In the 1990s, proposals to sell the lithium reserves to the American Lithium Corporation were dropped after massive protests decried the benefits given to the company. Morales’ 2005 election as president was widely perceived as a mandate for nationalizing the extraction of natural resources. One of Morales’ first acts as president was a partial nationalization of the country’s gas reserves. With a similar goal in mind, Quisbert says, “We told President Morales that ‘the lithium needs to be worked.’ “
To many Bolivians, the potential of lithium wealth represents a symbolic remuneration for 500 years of natural resource looting by foreign corporations. Bolivian political analyst and former vice-minister of mining, Pedro Mariobo Moreno, calls for the “state monopoly of all the riches of the Salar of Uyuni … to avoid the third massive sacking of our natural resources, after silver and tin.”
To Marcelo Castro, who is directing the construction of a pilot lithium refinery, the creation of the plant “in the Salar, one of the farthest away places, should make history as the beginning of the recuperation of our self respect.”
The government has stated that the plant and its 14,000 square meters of evaporation pools will open in January 2010, but Castro says many hurdles must be overcome to begin studying the process of extraction, let alone exporting the material.
“When we first got here, the place where we were going to start building wasn’t a blank slate, it was less than a blank slate,” he says. “We have big problems–but they are the same as most Bolivians encounter: no clean water, no electricity, no Internet or telephone, not even a telegraph. The roads are a disaster. In a country like ours, constructing a lithium plant is a great challenge.”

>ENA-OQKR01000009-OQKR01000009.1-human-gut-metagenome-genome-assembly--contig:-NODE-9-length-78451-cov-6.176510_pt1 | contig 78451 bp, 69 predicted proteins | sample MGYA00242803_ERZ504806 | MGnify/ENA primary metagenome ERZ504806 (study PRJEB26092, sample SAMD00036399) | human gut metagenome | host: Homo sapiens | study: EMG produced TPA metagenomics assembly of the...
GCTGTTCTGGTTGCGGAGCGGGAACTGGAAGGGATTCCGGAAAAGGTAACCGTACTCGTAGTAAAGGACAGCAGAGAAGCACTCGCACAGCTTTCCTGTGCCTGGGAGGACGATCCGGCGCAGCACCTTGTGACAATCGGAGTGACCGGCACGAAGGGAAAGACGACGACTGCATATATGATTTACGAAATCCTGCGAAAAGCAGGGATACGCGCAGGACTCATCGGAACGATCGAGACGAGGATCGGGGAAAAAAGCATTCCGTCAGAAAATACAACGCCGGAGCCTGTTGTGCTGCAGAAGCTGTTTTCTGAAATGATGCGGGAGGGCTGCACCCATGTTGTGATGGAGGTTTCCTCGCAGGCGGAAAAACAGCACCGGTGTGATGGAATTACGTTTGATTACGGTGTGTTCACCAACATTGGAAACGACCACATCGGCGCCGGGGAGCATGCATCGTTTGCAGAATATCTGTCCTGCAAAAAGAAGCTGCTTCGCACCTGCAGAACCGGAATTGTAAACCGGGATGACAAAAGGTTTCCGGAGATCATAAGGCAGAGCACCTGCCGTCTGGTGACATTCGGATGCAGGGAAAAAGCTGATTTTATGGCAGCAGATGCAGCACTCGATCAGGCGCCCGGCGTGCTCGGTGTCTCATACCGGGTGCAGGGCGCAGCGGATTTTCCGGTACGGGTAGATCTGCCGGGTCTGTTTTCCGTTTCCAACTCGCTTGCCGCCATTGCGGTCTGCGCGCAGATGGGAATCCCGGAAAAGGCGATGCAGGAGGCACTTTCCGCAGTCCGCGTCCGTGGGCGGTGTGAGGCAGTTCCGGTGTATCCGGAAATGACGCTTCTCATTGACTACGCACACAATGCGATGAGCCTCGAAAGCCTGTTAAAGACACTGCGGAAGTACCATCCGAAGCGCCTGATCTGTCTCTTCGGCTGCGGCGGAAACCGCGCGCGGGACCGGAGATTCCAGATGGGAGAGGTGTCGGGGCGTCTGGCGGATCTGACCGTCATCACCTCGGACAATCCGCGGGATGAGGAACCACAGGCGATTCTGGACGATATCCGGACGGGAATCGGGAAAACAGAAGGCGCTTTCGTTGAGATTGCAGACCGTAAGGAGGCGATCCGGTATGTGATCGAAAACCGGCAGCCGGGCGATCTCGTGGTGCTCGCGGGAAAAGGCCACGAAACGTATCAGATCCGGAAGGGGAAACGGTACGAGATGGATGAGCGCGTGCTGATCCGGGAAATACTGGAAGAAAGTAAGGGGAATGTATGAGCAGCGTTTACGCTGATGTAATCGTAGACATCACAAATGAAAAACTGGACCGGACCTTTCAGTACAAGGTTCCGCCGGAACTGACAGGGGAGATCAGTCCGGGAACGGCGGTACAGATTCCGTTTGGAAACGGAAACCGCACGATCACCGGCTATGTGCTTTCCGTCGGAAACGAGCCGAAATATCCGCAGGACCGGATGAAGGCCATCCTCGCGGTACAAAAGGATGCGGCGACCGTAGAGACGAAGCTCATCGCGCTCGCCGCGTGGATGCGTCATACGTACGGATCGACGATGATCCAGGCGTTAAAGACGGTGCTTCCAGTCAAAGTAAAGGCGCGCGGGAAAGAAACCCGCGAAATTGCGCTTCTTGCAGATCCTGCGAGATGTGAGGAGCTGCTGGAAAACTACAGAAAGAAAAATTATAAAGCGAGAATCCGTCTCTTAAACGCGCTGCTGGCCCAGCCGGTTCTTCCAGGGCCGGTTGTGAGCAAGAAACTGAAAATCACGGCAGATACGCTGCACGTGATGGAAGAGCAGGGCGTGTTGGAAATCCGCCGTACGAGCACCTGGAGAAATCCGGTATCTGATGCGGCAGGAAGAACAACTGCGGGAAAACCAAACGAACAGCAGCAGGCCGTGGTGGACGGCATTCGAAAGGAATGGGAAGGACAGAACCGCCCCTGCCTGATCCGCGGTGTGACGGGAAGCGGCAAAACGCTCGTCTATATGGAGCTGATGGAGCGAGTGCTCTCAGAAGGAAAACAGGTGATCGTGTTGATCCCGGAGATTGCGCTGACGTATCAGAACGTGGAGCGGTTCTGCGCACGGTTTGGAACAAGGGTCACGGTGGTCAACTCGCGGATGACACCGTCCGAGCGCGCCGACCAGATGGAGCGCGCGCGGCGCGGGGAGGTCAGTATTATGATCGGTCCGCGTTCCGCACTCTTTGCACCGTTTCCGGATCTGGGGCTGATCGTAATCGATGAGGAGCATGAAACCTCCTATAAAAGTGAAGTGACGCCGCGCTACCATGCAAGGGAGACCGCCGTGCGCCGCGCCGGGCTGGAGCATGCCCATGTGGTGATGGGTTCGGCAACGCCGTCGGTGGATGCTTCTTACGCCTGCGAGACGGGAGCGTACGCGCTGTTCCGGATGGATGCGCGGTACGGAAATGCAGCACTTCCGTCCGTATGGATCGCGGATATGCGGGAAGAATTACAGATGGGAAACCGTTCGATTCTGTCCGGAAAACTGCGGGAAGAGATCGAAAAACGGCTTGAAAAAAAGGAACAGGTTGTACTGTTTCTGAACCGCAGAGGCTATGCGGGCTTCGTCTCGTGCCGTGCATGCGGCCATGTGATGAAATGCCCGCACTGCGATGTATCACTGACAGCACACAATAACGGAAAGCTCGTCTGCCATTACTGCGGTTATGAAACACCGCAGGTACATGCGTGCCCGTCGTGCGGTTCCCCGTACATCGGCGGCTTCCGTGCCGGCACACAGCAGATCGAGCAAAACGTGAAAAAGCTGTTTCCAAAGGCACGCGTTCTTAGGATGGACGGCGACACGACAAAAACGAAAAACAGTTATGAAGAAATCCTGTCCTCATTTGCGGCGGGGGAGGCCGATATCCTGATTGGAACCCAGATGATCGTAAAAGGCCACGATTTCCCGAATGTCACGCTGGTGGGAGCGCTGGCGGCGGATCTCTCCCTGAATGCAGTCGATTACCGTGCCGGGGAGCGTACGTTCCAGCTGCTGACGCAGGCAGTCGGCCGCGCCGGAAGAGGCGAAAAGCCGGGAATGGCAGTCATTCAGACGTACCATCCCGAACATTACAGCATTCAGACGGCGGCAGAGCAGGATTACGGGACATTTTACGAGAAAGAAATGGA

But Castro’s goal is to eventually construct an industrial plant with the ability to produce 20,000 metric tons of lithium carbonate per year.
“Our great grandchildren are going to be the ones that will really begin to enjoy the full benefits, because arguably, the quantity of lithium that we have has to make us into one of the biggest producers,” he says.
Such a long-term perspective is necessary because the lithium carbonate that the plants produce will still need to be refined into metallic lithium and manufactured into batteries in order to turn a substantial profit.
On a February trip to France, Morales said that lithium mined in Bolivia should not be sold cheaply to factories in other countries, and that batteries and cars made with the mineral should be produced in Bolivia itself. During the trip, Morales met with the French company Bollore to discuss plans for the creation of partially nationalized plants to produce LiIon batteries and LiIon-powered cars in Bolivia.
However, several factors put the Salar de Uyuni at a disadvantage to the current largest lithium producer, Chile’s Salar de Atacama. Bolivia’s lithium-rich brine is lower in quality than the Atacama, according to a May 2008 report by the Meridian International Research Consultancy, an independent research firm focused on renewable energy technology. “The total amount of lithium stored in the epi-centre is … comparable to the Atacama, but spread out over at least twice the surface area,” the report found. That means, the report said, “a much greater area of the Salar will have to be exploited for an equivalent lithium production.”
The thin layer of the deposit could make pumping from wells not feasible, and could lead to huge trenches or the destruction of large areas of the Salar.
Then there is the question of the purity of the Salar de Uyuni’s lithium. As Bolivian chemist Pedro Crespo Avizuri, who has studied the Salar and its minerals since the ’80s, notes, “Nature is crazier than fiction. And nature put a ton of magnesium in the Salar.” Uyuni’s magnesium to lithium ratio is three times as high as the Atacama, making it more difficult to refine the salt into lithium carbonate.
Finally, the evaporation rate in Uyuni is only 40 percent of that of the Atacama, which means refining will take more time. “In fact,” as the Meridian report concludes, “most of the lithium in the Salar de Uyuni will remain inaccessible or would take decades to extract.”